Support Our Troops.

Friday, May 5th, 2006

Emergency Preparedness – Support Our Troops.

 

     “To none is freedom more dear than to those who have bled and fought to preserve it.”
     The USO is a great organization few seem to know much about.  “Isn’t it a government program from World War II to entertain the troops,” questioned a traveler who saw their sign in a major US airport?
     Like the Boy Scouts, the USO is chartered by Congress as a non-profit public funded organization that provides essential and unique services to support servicemen and their families.  Operation Phone Home, cyber canteens, Operation Care Package, mobile canteens, fleet support centers, AND entertainment around the world are provided the troops.  Also, overseas community centers, childcare services, education programs and family centers are provided for dependents.
     The military has not only preserved us against foes, but has given great education and skills training to our men and women and to citizens of other countries in which freedom has had beginnings.  As warriors for basic human rights it is not hard to see why soldiers have opened doors for our LDS missionaries to follow with the gospel of agency and accountability.
     Watch for a USO next time you pass through a major airport.  Visit them at www.uso.org and help.
For more information contact (your ward emergency preparedness specialist).
CATCH THE VISION, SUPPORT FREEDOMS FIGHT, AND BE PREPARED.

Living With a Mean Mother

Tuesday, April 18th, 2006

     On Good Friday, 1964, at 5:36 pm, Mother Nature dealt out a Richter 9.1 earthquake centered north of Alaska’s Kenai Peninsula.  It leveled the port town of Whittier ten miles east of the epicenter, and dropped 3rd and 4th streets 30 feet in Anchorage 70 miles to the west.  With a force equal to 1,000 Hiroshima bombs the quake went on for 4 minutes and left 90% of all Alaskans without power, water, sewer, and supplies.  Fortunately, airport runways did not buckle, and the first relief began to arrive by air after 48 hours.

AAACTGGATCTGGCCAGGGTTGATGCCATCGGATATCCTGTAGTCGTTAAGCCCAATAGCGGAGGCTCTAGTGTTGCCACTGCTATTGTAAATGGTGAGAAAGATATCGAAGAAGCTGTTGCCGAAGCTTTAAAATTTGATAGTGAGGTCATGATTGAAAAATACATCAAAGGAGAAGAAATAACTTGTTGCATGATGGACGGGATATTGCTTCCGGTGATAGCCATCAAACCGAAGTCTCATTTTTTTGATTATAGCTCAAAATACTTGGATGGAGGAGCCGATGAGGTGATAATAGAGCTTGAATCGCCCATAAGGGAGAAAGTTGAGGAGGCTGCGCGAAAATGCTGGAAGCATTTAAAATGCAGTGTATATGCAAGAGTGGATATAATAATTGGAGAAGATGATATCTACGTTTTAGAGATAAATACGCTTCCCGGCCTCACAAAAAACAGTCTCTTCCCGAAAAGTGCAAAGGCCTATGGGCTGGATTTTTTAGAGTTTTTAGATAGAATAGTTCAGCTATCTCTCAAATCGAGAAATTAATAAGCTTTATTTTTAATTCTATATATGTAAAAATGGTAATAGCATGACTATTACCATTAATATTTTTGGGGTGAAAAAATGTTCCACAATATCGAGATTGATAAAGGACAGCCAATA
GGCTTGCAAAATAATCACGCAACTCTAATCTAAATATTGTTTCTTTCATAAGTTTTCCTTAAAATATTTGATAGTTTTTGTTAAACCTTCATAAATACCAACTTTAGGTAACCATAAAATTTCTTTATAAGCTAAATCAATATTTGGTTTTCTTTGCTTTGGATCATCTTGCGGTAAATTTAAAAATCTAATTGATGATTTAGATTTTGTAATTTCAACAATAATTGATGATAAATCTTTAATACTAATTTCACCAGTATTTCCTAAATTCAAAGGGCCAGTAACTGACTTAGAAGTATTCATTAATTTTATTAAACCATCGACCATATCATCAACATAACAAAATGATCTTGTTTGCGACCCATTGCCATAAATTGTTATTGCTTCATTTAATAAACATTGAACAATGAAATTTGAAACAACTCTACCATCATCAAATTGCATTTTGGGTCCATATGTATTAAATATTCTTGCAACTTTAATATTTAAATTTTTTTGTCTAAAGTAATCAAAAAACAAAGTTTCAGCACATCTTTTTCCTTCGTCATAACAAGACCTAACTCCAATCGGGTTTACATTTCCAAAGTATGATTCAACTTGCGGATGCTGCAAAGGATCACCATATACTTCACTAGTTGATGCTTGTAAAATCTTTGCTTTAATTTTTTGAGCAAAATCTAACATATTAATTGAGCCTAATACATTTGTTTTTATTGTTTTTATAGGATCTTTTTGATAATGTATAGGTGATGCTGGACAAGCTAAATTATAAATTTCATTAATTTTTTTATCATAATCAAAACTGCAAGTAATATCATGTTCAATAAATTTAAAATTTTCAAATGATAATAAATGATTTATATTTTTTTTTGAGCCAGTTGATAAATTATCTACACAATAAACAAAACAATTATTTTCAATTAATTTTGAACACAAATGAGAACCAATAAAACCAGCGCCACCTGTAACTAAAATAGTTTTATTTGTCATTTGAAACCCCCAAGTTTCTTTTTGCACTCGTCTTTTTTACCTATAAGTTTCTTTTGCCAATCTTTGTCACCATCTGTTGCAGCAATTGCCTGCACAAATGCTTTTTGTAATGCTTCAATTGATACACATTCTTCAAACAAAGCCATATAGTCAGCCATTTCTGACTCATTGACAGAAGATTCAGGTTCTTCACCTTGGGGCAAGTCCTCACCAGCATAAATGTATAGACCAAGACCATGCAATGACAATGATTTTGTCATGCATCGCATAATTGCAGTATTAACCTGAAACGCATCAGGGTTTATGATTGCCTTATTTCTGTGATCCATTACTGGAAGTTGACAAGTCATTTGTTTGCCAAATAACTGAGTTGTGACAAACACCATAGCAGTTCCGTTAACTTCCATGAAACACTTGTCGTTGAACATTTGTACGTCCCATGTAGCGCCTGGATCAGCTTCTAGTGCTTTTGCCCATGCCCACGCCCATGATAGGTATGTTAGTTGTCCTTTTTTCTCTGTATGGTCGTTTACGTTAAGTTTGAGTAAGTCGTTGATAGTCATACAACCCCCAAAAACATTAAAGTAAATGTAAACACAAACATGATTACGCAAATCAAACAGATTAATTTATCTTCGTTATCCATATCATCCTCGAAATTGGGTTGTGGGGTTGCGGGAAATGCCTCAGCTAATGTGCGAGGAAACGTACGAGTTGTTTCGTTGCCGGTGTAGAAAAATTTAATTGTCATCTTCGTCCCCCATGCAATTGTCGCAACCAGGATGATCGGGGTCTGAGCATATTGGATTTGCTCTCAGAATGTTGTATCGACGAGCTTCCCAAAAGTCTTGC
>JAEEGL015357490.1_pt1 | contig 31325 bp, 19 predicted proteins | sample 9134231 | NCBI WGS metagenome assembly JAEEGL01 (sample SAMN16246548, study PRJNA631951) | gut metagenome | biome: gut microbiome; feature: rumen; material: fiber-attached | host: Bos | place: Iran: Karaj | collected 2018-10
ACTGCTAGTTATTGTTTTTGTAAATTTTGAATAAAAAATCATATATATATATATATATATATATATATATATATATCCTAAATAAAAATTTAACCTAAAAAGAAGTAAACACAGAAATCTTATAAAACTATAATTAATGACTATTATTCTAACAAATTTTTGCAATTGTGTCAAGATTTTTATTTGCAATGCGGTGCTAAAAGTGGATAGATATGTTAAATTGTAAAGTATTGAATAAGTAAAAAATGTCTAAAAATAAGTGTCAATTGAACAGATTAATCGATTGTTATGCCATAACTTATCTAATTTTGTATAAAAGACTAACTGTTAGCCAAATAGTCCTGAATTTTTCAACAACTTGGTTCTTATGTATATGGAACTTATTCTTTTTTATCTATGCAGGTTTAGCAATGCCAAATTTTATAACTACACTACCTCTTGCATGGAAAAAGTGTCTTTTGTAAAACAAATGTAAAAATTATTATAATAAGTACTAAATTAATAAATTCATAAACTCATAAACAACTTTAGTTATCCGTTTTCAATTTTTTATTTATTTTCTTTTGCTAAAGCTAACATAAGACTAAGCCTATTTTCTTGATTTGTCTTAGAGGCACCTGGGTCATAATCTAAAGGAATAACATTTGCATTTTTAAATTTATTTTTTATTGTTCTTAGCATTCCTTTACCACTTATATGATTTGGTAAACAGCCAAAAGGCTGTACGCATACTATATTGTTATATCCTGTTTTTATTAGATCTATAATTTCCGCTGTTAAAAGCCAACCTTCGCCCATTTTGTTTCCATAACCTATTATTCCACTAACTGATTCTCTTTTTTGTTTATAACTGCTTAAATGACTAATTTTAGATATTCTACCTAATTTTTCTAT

Alaskans love Mother Nature and live to get lost in her beauty.  Her entire southern coast line is part of the Ring of Fire, a distance of more than 3,500 miles.  If you cut Alaska in half, Texas would still be the third largest state in the Union.  This is to say that Alaska has 90% of all seismic activity in North America and is furthest from outside help.  That is why Alaskans respect the problems that tremors, temperatures and distance can pose, and everyone prepares their homes for Mother Nature’s worst moods. 

     If Mother Nature gets mad and you are prepared, you need never have to go to bed without your supper.

     For more information contact  (your emergency preparedness specialist).

CATCH THE VISION, GET FACTS, DEVELOP SKILLS AND BE PREPARED.

Fire and Water

Tuesday, April 18th, 2006

     After drugs and alcohol, the two most destructive elements in the home are fire and water.  The original  discovers of fire and water had a tenth the devastation  problems in their dwellings than we have now in modern homes.  Fire ruins quickly while water works slow.  Guard the matches.  Check for leaks.

     Did you know that 90% of house fires start in the kitchen?  Did you also know that 90% of fire extinguishers are located in the kitchen, too?  What’s wrong with this picture?  Neither those extinguishers nor water can do much for kitchen fires since most are grease fires and will spread if attacked by waterTHINK THROUGH EQUIPMENT AND FIRE SAFETY PROCEDURES.  Compared to the caveman, your more might be less unless you can extinguish your problems.

     For more information call (your emergency preparedness specialist).

CATCH THE VISION, GET THE FACTS, DEVELOP SKILLS, AND BE PREPARED.

Be Safe

Tuesday, April 18th, 2006

        FOD is not something to worry about – unless you are in aviation.  Then, it can be everything.
Anything out of place is FOD:  anything that can produce (F)oreign (O)bject (D)amage to an aircraft.  A paper clip or a pebble on the runway, a hat, a tool, a bird — anything that can go through an engine except fuel and air is FOD.  You will never see a cluttered airport.  Aviation has to be a tidy industry.  People’s lives depend on NO FOD for safety. 

     Your preparedness program should consider having everything in its right place, to include needed equipment like good gloves, flashlights, a pry bar, hard hat, or tools necessary to put things back in place.  Earthquakes have a tendency to turn almost everything in the home into FOD.  Fallen trees, a brick wall, collapsed shelves, and all that stuff you worked so hard to get could get you.
     Be organized.  Be safe.  Be prepared.
     For more information, call (your emergency preparedness specialist).
CATCH THE VISION, GET FACTS, DEVELOP SKILLS, AND BE PREPARED.